No one is arguing the value of exercise in regards to the weight loss progress, but you can’t make up for a bad diet with exercise.

If you want to successfully lose weight and keep it off for the rest of your life, then you must have a firm hold on your diet and nutritional intake. If you believe that exercise can compensate for a bad diet, what happens when you aren’t able to continue your current exercise program due to work, injury, and old age?

Educate yourself and master how to eat. This is priceless knowledge that can transform your life and fitness goals. With that said, don’t neglect exercise. You don’t have to spend hours in a gym, but staying physically active every day – walking to work, taking the stairs, or parking further away – is very important for weight loss.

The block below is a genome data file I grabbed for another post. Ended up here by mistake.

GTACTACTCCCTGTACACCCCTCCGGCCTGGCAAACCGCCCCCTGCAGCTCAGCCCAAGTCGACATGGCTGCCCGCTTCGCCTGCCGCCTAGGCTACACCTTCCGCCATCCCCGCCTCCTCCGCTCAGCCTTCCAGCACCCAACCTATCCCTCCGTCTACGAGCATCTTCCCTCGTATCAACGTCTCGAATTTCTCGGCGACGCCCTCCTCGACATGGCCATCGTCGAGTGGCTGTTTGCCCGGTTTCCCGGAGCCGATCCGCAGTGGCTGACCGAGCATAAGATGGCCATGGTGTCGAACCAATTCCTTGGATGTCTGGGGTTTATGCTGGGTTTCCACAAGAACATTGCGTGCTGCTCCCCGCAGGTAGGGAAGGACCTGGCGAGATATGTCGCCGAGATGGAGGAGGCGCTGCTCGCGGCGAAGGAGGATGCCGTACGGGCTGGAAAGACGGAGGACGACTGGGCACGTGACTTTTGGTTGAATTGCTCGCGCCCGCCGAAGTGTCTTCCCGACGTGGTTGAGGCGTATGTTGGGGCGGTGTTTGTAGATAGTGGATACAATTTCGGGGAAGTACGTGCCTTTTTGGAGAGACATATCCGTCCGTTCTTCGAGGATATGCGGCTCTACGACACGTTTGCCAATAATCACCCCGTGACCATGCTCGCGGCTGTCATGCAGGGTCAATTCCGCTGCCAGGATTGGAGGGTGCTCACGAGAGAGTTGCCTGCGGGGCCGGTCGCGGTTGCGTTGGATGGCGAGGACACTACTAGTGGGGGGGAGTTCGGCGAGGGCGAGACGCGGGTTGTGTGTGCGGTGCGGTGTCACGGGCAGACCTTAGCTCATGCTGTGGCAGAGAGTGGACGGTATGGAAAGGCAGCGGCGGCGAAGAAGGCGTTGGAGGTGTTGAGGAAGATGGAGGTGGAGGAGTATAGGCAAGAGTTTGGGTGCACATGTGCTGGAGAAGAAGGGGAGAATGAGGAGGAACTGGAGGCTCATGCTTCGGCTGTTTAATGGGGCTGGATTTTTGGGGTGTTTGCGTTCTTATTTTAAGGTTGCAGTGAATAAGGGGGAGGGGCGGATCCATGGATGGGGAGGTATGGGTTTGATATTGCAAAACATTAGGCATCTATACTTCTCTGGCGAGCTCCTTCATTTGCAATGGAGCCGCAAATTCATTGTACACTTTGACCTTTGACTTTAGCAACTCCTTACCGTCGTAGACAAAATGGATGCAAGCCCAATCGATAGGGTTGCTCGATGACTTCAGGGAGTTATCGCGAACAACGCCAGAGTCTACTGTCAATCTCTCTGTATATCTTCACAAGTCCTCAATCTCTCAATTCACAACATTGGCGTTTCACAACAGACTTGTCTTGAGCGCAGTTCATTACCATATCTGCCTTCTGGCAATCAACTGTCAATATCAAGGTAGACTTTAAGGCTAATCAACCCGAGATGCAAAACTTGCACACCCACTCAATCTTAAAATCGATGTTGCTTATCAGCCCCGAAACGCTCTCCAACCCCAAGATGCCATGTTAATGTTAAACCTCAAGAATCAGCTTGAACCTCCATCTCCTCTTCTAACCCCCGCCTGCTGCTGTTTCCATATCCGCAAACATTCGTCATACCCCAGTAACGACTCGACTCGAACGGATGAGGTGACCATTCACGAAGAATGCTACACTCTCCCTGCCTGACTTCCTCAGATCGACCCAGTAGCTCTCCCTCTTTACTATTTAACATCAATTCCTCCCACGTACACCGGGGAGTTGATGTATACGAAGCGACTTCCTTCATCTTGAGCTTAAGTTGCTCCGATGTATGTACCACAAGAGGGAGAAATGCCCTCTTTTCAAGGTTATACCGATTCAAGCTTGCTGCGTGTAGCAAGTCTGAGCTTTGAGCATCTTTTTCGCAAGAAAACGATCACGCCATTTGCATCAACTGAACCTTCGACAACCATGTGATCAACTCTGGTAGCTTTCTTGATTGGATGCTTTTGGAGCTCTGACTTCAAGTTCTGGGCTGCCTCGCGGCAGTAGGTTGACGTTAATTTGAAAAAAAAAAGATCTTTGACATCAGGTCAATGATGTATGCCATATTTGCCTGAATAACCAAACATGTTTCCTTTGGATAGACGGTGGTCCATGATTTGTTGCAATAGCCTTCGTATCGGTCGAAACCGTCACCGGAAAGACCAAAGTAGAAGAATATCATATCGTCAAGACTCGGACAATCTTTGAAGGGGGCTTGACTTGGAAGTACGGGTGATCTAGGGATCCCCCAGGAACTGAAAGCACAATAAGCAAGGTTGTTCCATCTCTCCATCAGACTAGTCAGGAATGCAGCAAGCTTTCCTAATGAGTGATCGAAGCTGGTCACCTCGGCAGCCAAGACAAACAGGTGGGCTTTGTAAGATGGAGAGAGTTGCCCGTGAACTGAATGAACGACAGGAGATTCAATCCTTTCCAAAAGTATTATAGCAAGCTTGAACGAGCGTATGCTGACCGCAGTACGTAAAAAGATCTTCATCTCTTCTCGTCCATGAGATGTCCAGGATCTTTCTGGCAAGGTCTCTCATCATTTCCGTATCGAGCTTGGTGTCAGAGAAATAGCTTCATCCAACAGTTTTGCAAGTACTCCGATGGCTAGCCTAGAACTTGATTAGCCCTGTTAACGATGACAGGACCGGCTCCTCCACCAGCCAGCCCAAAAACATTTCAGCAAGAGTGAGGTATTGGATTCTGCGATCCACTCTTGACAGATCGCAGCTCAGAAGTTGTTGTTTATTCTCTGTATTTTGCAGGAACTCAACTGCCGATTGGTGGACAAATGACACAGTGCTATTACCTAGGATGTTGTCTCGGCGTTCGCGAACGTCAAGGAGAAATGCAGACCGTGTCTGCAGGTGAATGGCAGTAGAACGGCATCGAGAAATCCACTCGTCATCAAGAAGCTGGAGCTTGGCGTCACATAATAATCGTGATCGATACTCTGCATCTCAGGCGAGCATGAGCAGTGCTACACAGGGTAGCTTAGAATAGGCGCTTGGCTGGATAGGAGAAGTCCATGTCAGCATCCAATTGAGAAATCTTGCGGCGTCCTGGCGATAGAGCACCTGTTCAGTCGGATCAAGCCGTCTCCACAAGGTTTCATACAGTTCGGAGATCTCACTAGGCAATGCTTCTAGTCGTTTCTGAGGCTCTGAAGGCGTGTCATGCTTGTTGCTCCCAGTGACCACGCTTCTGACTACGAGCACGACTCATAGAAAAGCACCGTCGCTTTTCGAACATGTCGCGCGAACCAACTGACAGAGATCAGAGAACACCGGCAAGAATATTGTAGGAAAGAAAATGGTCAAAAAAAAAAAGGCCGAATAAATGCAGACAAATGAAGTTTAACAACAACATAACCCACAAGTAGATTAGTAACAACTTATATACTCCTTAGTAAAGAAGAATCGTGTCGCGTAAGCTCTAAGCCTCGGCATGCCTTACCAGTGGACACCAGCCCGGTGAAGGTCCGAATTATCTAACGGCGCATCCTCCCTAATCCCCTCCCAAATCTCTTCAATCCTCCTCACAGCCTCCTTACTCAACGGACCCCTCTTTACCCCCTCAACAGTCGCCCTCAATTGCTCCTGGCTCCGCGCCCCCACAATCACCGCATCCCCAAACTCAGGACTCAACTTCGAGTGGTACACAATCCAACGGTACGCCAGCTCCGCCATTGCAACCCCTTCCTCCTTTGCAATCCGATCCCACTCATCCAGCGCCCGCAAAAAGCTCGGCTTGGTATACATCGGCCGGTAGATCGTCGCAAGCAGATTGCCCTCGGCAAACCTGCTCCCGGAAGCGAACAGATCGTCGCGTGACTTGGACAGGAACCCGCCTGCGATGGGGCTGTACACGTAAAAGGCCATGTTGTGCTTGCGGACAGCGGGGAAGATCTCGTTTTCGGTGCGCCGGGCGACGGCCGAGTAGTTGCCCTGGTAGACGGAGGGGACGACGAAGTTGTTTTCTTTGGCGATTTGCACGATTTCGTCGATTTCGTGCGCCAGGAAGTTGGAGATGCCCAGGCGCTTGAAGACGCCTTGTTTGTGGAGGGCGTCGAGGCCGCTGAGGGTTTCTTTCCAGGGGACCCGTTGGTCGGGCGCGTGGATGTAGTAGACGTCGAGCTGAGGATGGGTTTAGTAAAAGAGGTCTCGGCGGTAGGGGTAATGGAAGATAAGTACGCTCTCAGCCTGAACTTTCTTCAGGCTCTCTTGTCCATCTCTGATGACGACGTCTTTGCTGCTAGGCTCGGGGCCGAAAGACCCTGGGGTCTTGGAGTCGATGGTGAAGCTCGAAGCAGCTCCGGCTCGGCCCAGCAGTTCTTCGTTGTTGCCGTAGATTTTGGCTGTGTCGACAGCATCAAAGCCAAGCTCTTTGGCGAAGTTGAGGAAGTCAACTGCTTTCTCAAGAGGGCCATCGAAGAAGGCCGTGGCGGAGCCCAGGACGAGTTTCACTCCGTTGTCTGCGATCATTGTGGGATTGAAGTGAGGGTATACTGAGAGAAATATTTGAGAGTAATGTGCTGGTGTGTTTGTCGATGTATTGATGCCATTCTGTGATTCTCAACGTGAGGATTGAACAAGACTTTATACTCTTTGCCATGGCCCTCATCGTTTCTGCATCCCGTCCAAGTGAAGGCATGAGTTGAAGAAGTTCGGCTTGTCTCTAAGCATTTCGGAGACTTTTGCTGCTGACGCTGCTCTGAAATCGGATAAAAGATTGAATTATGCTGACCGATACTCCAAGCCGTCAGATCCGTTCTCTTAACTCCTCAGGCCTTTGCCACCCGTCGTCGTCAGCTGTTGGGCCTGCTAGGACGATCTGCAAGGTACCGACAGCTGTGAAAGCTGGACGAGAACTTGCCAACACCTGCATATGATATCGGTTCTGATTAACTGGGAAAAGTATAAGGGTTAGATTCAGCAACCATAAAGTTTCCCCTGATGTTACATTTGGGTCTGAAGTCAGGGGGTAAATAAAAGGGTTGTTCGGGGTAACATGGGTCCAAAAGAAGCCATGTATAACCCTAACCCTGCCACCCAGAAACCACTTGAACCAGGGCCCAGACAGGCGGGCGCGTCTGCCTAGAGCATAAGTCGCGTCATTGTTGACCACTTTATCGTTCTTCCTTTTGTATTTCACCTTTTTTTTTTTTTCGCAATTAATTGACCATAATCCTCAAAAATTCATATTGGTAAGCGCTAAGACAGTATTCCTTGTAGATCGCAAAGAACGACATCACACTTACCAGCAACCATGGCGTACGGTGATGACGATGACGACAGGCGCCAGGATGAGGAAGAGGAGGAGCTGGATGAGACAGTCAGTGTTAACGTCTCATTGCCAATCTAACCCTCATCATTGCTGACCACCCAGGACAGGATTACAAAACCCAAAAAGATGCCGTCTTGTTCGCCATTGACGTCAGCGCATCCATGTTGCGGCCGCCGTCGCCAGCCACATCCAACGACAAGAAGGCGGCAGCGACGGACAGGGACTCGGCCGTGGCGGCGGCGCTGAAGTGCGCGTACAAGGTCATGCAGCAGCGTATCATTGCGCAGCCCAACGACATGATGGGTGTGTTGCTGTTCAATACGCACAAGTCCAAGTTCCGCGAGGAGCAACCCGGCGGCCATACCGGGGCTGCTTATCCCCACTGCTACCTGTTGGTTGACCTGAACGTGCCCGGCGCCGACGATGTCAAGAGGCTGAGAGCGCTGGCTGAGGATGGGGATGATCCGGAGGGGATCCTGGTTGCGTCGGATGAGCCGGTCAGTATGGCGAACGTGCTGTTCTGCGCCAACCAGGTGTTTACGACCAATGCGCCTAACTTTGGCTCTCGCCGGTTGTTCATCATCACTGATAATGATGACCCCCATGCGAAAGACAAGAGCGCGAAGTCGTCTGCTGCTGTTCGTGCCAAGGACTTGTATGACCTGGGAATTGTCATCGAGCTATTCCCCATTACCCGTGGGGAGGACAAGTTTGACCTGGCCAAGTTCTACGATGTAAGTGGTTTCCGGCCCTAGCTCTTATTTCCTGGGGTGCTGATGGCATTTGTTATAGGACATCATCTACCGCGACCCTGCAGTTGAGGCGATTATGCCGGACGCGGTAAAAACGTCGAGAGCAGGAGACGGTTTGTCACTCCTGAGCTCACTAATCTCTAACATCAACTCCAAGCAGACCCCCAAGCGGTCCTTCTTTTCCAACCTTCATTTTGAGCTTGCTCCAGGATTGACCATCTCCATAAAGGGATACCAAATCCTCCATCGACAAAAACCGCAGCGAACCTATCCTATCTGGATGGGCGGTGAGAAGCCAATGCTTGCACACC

Speaking of exercise, there is still a misconception that more is better. Sure, you can spend an hour or more jogging on a treadmill, but who has the time for that anymore? High intensity workouts can produce the same results as a long-duration, low-intensity workout, and they can do it in a fraction of the time.

High intensity interval training, better known as HIIT, has been shown to be effective for weight loss and improving cardiovascular health. Check out our article on high intensity training for weight loss to learn more about how to create your own HIIT workout.


Supplements have become a staple for all fitness goals. Whether you want to improve your focus, build muscle, or increase sports conditioning, supplements can support you. When it comes to weight loss, there’s a misunderstanding that supplements are required in order to see progress. This couldn’t be further from the truth.